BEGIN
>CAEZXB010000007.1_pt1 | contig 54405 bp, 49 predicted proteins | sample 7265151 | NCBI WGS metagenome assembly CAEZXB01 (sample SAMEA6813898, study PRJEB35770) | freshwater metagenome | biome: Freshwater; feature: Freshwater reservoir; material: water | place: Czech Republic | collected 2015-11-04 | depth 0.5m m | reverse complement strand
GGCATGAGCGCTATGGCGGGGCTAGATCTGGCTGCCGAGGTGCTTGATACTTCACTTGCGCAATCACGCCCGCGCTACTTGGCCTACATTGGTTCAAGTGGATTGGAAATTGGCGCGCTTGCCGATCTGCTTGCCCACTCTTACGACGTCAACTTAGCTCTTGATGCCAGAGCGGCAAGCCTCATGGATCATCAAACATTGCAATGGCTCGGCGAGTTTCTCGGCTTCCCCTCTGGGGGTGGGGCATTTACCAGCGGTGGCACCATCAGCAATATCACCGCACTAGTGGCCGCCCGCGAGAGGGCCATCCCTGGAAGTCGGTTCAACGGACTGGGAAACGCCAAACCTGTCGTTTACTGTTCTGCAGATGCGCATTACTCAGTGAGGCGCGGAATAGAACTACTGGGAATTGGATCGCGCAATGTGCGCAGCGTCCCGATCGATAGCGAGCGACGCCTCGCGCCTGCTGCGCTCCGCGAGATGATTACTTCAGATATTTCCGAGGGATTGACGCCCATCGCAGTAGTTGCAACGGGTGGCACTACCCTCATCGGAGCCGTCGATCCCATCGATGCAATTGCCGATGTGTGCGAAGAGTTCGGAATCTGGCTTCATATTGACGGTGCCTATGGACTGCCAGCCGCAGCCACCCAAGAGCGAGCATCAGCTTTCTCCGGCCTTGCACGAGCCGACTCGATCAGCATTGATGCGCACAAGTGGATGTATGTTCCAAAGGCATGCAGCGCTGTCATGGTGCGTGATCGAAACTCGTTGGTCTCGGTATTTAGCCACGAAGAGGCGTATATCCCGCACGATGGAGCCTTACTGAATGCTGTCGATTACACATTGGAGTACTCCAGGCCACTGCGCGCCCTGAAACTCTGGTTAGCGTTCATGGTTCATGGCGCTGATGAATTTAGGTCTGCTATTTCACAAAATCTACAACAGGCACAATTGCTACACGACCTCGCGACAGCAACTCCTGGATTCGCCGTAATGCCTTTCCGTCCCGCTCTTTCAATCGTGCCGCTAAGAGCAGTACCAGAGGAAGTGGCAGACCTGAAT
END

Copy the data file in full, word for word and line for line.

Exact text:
>CAEZXB010000007.1_pt1 | contig 54405 bp, 49 predicted proteins | sample 7265151 | NCBI WGS metagenome assembly CAEZXB01 (sample SAMEA6813898, study PRJEB35770) | freshwater metagenome | biome: Freshwater; feature: Freshwater reservoir; material: water | place: Czech Republic | collected 2015-11-04 | depth 0.5m m | reverse complement strand
GGCATGAGCGCTATGGCGGGGCTAGATCTGGCTGCCGAGGTGCTTGATACTTCACTTGCGCAATCACGCCCGCGCTACTTGGCCTACATTGGTTCAAGTGGATTGGAAATTGGCGCGCTTGCCGATCTGCTTGCCCACTCTTACGACGTCAACTTAGCTCTTGATGCCAGAGCGGCAAGCCTCATGGATCATCAAACATTGCAATGGCTCGGCGAGTTTCTCGGCTTCCCCTCTGGGGGTGGGGCATTTACCAGCGGTGGCACCATCAGCAATATCACCGCACTAGTGGCCGCCCGCGAGAGGGCCATCCCTGGAAGTCGGTTCAACGGACTGGGAAACGCCAAACCTGTCGTTTACTGTTCTGCAGATGCGCATTACTCAGTGAGGCGCGGAATAGAACTACTGGGAATTGGATCGCGCAATGTGCGCAGCGTCCCGATCGATAGCGAGCGACGCCTCGCGCCTGCTGCGCTCCGCGAGATGATTACTTCAGATATTTCCGAGGGATTGACGCCCATCGCAGTAGTTGCAACGGGTGGCACTACCCTCATCGGAGCCGTCGATCCCATCGATGCAATTGCCGATGTGTGCGAAGAGTTCGGAATCTGGCTTCATATTGACGGTGCCTATGGACTGCCAGCCGCAGCCACCCAAGAGCGAGCATCAGCTTTCTCCGGCCTTGCACGAGCCGACTCGATCAGCATTGATGCGCACAAGTGGATGTATGTTCCAAAGGCATGCAGCGCTGTCATGGTGCGTGATCGAAACTCGTTGGTCTCGGTATTTAGCCACGAAGAGGCGTATATCCCGCACGATGGAGCCTTACTGAATGCTGTCGATTACACATTGGAGTACTCCAGGCCACTGCGCGCCCTGAAACTCTGGTTAGCGTTCATGGTTCATGGCGCTGATGAATTTAGGTCTGCTATTTCACAAAATCTACAACAGGCACAATTGCTACACGACCTCGCGACAGCAACTCCTGGATTCGCCGTAATGCCTTTCCGTCCCGCTCTTTCAATCGTGCCGCTAAGAGCAGTACCAGAGGAAGTGGCAGACCTGAAT